Athletic Trainers Take Career Hits Over Disagreements About Injured Players

Nearly half of the major-college football trainers who responded to a recent Chronicle survey say they have felt pressure from football coaches to return concussed players to action before they were medically ready. The respondents included 101 head athletic trainers, head football trainers, and other sports-medicine professionals from the highest rung of college football, the NCAA’s Football Bowl Subdivision.

The Chronicle of Higher Education has a report looking at how college football trainers, who determine whether or not athletes are medically ready to play again after sustaining injuries, often butt heads with coaches who want their star players to have as much game time as possible, and who have taken career hits over disagreements on when to send a player back in:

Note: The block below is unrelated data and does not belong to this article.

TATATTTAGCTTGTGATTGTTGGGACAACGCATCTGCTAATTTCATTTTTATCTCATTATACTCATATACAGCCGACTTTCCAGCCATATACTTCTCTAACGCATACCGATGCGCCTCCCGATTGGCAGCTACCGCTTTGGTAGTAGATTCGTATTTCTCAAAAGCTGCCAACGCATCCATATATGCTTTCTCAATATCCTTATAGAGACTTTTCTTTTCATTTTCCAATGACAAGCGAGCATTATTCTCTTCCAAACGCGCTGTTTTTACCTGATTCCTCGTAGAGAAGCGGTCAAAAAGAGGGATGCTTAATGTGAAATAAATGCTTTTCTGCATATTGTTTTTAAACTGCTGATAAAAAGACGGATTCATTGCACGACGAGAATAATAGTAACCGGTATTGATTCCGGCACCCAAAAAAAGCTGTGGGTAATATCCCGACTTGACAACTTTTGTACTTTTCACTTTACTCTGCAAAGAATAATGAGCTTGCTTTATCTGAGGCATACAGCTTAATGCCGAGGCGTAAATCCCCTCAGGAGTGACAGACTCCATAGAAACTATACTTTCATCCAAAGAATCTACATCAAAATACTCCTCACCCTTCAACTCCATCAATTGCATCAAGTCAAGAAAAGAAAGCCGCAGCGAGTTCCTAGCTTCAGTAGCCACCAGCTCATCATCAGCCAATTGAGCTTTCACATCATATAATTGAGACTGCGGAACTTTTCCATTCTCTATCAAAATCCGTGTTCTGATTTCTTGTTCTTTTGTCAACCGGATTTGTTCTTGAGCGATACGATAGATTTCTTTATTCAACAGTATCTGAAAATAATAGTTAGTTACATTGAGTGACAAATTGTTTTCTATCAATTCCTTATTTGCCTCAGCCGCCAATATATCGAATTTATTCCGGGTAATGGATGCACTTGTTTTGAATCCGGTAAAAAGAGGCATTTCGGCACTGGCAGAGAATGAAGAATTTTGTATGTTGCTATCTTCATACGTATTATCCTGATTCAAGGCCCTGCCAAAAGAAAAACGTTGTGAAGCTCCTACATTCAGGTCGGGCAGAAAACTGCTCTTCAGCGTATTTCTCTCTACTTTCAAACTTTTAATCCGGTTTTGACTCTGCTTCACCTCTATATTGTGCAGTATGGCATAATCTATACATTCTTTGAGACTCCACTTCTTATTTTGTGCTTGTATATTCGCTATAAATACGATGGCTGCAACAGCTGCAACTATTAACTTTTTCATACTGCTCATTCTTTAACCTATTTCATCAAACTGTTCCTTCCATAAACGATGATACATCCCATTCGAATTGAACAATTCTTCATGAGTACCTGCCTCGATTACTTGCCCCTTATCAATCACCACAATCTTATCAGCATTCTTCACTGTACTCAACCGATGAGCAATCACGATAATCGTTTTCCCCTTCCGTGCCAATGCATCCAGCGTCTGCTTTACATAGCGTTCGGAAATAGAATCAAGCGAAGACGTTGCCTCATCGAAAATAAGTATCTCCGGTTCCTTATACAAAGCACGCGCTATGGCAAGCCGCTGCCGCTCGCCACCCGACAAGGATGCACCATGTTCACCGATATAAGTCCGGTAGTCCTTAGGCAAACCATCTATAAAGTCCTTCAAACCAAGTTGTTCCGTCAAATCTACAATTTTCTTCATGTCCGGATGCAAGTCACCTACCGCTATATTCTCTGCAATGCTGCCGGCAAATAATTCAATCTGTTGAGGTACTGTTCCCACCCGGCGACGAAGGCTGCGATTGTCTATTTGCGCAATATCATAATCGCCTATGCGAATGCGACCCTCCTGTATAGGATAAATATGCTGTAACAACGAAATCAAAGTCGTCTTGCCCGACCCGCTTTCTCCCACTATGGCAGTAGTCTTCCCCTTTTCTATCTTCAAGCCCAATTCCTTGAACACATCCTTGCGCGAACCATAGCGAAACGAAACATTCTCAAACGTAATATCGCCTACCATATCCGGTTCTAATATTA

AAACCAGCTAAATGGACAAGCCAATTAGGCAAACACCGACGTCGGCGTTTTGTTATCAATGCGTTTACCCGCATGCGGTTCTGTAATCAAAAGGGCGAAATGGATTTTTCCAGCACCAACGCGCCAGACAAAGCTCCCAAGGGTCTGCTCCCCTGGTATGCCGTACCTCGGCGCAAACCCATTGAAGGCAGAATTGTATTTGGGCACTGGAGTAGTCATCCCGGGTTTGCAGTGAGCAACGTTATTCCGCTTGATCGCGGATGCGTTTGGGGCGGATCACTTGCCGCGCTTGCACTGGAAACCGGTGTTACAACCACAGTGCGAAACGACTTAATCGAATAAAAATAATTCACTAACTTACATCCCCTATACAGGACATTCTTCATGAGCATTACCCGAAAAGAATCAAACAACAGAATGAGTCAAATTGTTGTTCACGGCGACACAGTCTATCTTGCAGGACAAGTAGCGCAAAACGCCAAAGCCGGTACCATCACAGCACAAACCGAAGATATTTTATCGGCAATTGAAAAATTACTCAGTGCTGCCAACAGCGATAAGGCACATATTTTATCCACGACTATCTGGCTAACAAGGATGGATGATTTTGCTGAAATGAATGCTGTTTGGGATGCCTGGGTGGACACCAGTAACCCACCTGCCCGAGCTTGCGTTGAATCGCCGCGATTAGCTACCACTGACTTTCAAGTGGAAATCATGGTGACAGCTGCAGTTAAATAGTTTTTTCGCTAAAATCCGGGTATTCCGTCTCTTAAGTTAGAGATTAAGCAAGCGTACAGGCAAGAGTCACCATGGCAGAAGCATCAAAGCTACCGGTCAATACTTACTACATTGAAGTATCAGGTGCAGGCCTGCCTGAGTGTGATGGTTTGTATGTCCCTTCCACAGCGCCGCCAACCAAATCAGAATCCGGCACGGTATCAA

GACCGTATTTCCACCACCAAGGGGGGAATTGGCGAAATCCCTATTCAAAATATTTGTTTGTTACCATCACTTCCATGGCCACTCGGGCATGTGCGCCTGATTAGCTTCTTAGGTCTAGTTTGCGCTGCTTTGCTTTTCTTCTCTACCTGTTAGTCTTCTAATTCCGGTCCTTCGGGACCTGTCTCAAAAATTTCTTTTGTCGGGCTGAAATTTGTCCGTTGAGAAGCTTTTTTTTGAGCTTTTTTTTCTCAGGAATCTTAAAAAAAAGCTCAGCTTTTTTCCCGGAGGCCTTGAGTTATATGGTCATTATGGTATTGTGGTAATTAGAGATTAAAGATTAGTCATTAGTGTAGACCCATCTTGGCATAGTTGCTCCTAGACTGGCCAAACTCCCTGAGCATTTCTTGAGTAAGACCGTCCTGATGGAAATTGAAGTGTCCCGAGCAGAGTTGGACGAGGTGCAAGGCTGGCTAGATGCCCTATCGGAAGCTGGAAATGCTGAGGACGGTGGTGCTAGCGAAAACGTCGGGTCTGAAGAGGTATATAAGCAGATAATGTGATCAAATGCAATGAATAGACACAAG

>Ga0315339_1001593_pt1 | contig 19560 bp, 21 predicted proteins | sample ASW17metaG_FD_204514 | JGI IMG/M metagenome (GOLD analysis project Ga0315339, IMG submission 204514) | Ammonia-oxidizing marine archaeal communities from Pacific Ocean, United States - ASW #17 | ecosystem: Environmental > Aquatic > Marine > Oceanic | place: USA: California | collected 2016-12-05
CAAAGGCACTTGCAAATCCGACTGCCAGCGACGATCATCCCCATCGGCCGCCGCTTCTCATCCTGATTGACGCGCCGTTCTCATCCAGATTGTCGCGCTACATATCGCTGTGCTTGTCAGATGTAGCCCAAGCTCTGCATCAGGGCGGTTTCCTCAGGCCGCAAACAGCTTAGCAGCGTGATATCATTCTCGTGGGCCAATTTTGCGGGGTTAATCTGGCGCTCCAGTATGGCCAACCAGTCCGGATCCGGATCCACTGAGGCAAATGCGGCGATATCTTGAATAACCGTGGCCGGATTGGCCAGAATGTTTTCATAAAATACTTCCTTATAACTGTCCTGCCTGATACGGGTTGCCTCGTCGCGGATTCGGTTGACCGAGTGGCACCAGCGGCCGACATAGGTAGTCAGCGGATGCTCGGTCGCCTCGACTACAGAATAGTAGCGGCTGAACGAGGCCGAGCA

Two former athletic trainers in the Pac-12 Conference described how they had lost their jobs after clashing with coaches over concussion treatment. “It was scary,” said one trainer, who left a prominent California university over the conflict. “It was uncomfortably close to infringing on the medical well-being of the athlete.”



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